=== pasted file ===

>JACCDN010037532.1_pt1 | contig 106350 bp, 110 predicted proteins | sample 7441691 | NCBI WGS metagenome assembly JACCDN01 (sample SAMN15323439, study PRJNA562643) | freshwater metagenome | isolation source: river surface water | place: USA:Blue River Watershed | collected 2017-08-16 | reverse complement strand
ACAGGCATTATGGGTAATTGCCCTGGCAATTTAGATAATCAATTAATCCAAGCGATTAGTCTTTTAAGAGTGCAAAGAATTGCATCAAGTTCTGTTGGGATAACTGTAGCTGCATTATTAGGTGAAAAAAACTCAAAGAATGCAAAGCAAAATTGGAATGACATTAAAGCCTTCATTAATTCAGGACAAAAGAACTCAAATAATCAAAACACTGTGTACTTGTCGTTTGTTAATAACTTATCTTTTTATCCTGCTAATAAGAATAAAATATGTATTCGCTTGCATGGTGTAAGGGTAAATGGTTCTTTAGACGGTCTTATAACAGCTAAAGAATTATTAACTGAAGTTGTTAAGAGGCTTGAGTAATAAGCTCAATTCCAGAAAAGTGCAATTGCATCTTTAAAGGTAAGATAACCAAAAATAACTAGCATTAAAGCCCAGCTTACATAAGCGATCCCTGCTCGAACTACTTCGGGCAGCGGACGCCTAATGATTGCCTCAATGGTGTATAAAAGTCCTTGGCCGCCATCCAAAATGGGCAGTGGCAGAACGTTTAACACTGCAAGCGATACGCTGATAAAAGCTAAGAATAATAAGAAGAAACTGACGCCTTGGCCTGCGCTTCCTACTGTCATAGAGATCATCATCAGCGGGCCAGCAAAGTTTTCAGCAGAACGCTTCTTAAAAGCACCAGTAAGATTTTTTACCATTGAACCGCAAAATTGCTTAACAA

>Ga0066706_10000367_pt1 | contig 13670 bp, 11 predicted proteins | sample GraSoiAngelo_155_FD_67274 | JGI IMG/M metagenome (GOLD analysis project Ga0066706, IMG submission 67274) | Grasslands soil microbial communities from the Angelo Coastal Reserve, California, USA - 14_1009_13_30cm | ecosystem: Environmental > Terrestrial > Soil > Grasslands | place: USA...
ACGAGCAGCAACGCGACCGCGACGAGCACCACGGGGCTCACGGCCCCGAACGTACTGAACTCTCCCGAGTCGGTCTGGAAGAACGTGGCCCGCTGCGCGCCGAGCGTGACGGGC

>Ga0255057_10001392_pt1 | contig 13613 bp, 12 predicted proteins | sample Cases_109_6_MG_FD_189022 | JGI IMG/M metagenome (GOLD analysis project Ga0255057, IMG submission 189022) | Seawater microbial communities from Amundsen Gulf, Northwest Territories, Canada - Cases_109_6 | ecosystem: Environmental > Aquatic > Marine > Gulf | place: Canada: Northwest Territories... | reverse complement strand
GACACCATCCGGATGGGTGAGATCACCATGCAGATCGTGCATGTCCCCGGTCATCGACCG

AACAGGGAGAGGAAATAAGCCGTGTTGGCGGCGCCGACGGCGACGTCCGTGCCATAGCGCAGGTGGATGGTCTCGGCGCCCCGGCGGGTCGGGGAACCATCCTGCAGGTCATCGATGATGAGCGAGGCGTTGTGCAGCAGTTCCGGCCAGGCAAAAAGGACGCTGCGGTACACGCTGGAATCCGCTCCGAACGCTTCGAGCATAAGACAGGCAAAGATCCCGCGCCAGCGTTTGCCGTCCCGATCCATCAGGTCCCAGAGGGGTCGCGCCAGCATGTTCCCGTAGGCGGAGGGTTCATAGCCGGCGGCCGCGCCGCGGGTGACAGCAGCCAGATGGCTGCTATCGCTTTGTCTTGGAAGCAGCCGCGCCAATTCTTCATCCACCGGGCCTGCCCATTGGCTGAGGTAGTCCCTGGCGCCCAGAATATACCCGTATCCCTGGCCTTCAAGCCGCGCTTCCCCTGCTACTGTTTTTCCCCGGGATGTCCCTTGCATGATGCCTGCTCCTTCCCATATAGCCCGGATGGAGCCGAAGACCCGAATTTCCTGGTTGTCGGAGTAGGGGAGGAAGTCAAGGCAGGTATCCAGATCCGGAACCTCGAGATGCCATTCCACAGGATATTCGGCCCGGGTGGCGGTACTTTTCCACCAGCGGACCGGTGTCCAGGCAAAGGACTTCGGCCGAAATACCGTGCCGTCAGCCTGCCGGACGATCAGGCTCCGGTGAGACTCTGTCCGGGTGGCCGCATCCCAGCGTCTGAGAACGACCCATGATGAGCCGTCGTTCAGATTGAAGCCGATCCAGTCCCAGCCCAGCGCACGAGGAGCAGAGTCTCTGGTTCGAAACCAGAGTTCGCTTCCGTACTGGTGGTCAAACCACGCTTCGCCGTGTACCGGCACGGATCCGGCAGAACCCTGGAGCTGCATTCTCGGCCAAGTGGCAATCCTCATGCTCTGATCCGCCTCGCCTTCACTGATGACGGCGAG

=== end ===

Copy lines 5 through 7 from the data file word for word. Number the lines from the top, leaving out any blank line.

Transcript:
>Ga0255057_10001392_pt1 | contig 13613 bp, 12 predicted proteins | sample Cases_109_6_MG_FD_189022 | JGI IMG/M metagenome (GOLD analysis project Ga0255057, IMG submission 189022) | Seawater microbial communities from Amundsen Gulf, Northwest Territories, Canada - Cases_109_6 | ecosystem: Environmental > Aquatic > Marine > Gulf | place: Canada: Northwest Territories... | reverse complement strand
GACACCATCCGGATGGGTGAGATCACCATGCAGATCGTGCATGTCCCCGGTCATCGACCG

AACAGGGAGAGGAAATAAGCCGTGTTGGCGGCGCCGACGGCGACGTCCGTGCCATAGCGCAGGTGGATGGTCTCGGCGCCCCGGCGGGTCGGGGAACCATCCTGCAGGTCATCGATGATGAGCGAGGCGTTGTGCAGCAGTTCCGGCCAGGCAAAAAGGACGCTGCGGTACACGCTGGAATCCGCTCCGAACGCTTCGAGCATAAGACAGGCAAAGATCCCGCGCCAGCGTTTGCCGTCCCGATCCATCAGGTCCCAGAGGGGTCGCGCCAGCATGTTCCCGTAGGCGGAGGGTTCATAGCCGGCGGCCGCGCCGCGGGTGACAGCAGCCAGATGGCTGCTATCGCTTTGTCTTGGAAGCAGCCGCGCCAATTCTTCATCCACCGGGCCTGCCCATTGGCTGAGGTAGTCCCTGGCGCCCAGAATATACCCGTATCCCTGGCCTTCAAGCCGCGCTTCCCCTGCTACTGTTTTTCCCCGGGATGTCCCTTGCATGATGCCTGCTCCTTCCCATATAGCCCGGATGGAGCCGAAGACCCGAATTTCCTGGTTGTCGGAGTAGGGGAGGAAGTCAAGGCAGGTATCCAGATCCGGAACCTCGAGATGCCATTCCACAGGATATTCGGCCCGGGTGGCGGTACTTTTCCACCAGCGGACCGGTGTCCAGGCAAAGGACTTCGGCCGAAATACCGTGCCGTCAGCCTGCCGGACGATCAGGCTCCGGTGAGACTCTGTCCGGGTGGCCGCATCCCAGCGTCTGAGAACGACCCATGATGAGCCGTCGTTCAGATTGAAGCCGATCCAGTCCCAGCCCAGCGCACGAGGAGCAGAGTCTCTGGTTCGAAACCAGAGTTCGCTTCCGTACTGGTGGTCAAACCACGCTTCGCCGTGTACCGGCACGGATCCGGCAGAACCCTGGAGCTGCATTCTCGGCCAAGTGGCAATCCTCATGCTCTGATCCGCCTCGCCTTCACTGATGACGGCGAG